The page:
A Highly Sensitive Fluorometric Assay for Sialyltransferase Activity Using CMP-9-fluoresceinyl-NeuAc as Donor H. J. Gross, Institut



U. Sticher,



and R. Brossmer

II, Universitat


Im Neuenheimer

Feld 328, 6900 Heidelberg,

Federal Republic




This paper presents a very sensitive fluorometric assay for sialyltransferase activity based on the transfer of 5-acetamido-S-deoxy-S-fluoresceinylthioureidoneuraminic acid onto distinct glycoproteins, thus allowing determination of acceptor specificities. Acceptor protein-bound fluorescence was quantified after gel filtration which separated fluorescent sialoglycoprotein from the fluorescence-labeled CMP-glycoside donor. Kinetic constants obtained for five different purified sialyltransferases indicated that CMP-S-fluoresceinyl-NeuAc was a suitable donor substrate for each enzyme, affording low K, values and V,,, values comparable in magnitude (15-100%) to that obtained with the parent CMP-NeuAc. Sensitivity was enhanced 200- to lOOO-fold compared to the radiometric sialyltransferase assay as it is used routinely. The method was applied to determination of the kinetic properties of purified rat liver cY2,6+ialyltransferase with four separate glycoprotein acceptors differing in glycan structure, employing very small amounts of donor, acceptor, and enzyme, and to the study of sialyltransferase activity of the human promyelocytic cell line HL-60 toward three different acceptors. o isso Academic PWS, he.

Sialyltransferases are important enzymes of glycoprotein and glycolipid biosynthesis catalyzing the incorporation of sialic acids into terminal positions of glycoconjugate glycans (l-4). There is growing interest in these enzymes in biochemistry and clinical chemistry. They are, for example, useful tools for studies on receptor determinants in vitro (5-8). Since the quantitative and qualitative sialylation patterns of tumor cells seem to be significantly different from those of nontransformed cells (g-11), determination of sialyltransferase activity 0003-2697/90 $3.00 Copyright 0 1990 by Academic Press, All rights of reproduction in any form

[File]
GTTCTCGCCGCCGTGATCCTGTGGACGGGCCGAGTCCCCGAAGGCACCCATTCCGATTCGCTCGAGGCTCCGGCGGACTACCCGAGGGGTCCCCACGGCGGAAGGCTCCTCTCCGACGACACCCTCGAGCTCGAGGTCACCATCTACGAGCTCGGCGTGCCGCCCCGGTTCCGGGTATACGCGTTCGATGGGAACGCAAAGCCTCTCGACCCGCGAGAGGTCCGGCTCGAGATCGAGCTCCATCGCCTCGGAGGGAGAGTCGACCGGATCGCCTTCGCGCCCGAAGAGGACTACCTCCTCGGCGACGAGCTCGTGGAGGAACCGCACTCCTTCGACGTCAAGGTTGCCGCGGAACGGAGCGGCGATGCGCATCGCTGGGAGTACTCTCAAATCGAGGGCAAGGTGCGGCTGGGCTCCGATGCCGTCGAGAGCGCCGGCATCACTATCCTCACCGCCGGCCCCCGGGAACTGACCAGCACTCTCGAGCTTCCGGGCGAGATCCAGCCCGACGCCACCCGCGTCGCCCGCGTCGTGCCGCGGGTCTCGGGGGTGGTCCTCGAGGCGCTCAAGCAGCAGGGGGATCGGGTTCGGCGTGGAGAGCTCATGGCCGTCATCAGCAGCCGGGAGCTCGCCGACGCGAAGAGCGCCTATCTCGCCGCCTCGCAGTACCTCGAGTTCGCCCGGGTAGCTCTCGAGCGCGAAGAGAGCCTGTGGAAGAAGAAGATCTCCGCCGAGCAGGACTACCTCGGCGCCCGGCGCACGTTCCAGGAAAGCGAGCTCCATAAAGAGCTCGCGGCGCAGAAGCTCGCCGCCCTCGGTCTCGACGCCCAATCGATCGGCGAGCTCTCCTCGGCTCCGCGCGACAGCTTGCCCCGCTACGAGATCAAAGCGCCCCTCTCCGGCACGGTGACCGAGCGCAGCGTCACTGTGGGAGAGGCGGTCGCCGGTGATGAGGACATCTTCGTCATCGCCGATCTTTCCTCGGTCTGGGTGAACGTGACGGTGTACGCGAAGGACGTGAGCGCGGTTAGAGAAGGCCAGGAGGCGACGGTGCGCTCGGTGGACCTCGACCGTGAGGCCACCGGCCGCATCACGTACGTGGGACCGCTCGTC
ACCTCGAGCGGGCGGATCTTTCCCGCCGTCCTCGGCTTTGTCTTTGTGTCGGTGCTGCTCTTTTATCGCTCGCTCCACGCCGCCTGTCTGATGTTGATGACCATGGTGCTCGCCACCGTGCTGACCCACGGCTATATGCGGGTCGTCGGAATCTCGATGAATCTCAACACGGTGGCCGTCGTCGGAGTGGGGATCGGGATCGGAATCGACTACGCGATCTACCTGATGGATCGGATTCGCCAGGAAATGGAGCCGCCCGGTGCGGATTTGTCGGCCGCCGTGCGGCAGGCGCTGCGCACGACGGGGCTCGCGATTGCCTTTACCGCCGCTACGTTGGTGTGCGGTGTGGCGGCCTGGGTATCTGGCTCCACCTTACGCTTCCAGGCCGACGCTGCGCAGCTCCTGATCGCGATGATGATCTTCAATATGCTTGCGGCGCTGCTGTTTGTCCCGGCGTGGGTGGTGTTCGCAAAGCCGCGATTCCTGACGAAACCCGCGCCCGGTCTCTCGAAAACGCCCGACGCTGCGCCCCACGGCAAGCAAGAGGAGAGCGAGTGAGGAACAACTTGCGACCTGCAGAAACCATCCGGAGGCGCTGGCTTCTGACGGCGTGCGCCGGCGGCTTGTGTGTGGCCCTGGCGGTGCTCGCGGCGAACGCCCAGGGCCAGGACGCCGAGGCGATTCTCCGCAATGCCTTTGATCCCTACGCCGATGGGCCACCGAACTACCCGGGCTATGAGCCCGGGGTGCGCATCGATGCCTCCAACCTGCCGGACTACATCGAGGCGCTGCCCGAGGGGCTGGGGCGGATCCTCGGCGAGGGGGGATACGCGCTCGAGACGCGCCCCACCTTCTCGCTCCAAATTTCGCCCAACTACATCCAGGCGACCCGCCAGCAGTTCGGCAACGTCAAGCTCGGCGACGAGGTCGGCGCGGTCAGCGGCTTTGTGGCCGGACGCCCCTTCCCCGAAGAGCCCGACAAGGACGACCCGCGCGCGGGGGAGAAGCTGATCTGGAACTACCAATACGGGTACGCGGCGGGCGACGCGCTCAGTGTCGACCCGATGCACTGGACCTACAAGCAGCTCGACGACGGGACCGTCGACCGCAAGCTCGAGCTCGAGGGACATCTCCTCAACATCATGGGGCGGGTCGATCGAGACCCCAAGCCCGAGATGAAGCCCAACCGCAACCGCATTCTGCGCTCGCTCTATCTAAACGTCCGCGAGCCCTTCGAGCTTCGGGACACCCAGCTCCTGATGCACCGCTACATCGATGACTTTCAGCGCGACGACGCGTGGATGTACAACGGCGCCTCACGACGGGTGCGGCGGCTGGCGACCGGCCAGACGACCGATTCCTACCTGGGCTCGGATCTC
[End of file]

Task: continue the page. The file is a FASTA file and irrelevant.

in biological samples as well as kinetic data on the acceptor specificity of the different enzymes in normal and transformed cells provides important information. Up to now, radiolabeled CMP-NeuAc’ was routinely required in studies on sialyltransferase activity. To separate the radiolabeled sialoprotein acceptor from the donor CMP-glycoside, the assays required either precipitation, ion-exchange chromatography, or adsorption of the glycoprotein product formed, and subsequent liquid scintillation photometry (12-14). The procedure is laborious especially because it involves handling of radioactive compounds. Thus there is a demand for a sialyltransferase assay that is simple to perform and at the same time very sensitive. This paper describes such a method employing a fluorescent CMP-glycoside as donor substrate and a liquid chromatography system. The new assay requires only very small amounts of both donor and acceptor substrate. MATERIALS



Materials. All chemicals used were of analytical grade and purchased from Merck (Darmstadt) or Serva (Heidelberg). Crystalline N-acetylneuraminic acid was prepared in this laboratory (15). Cytidine 5’-monophosphate (CMP) was obtained from Boehringer (Mannr Abbreviations used: FPLC, fast protein liquid chromatography; NeuAc, 5-acetamido-3,5-dideoxy-fi-D-neuraminic acid; 9 - fluoresceinyl - NeuAc, 5 - acetamido - 9 - fluoresceinylthioureido - NeuAc, [5-acetamido-9-(3-fluoresceinylthioureido)-3,5,9-t~~xy-~-D-glyce~D - galacto - 2 - nonulosonic acid]; CMP - NeuAc, cytidine - 5 -mono phospho - N- acetylneuraminic acid, CMP - 9 - fluoresceinyl_ NeuAc, cytidine - 5 - monophospho - 9 - fluoresceinyl - NeuAc; PMSF, phenyl3GalNAcP1, 4(NeuAco12,3)methylsulfonyl fluoride; Gnnl, GalPl, Gal@,4Glc-ceramide; ST, sialyltransferase; BSA, bovine serum albumin; Enzymes: Gal/31, 4GlcNAc o2,6-sialyltransferase (EC; Galfll, 4(3)GlcNAc o2,3sialyltransferase (EC; Gal@, 3GalNAc a2,3-sialyltransferase (EC; GalNAc cY2,6-sialyltransferase (EC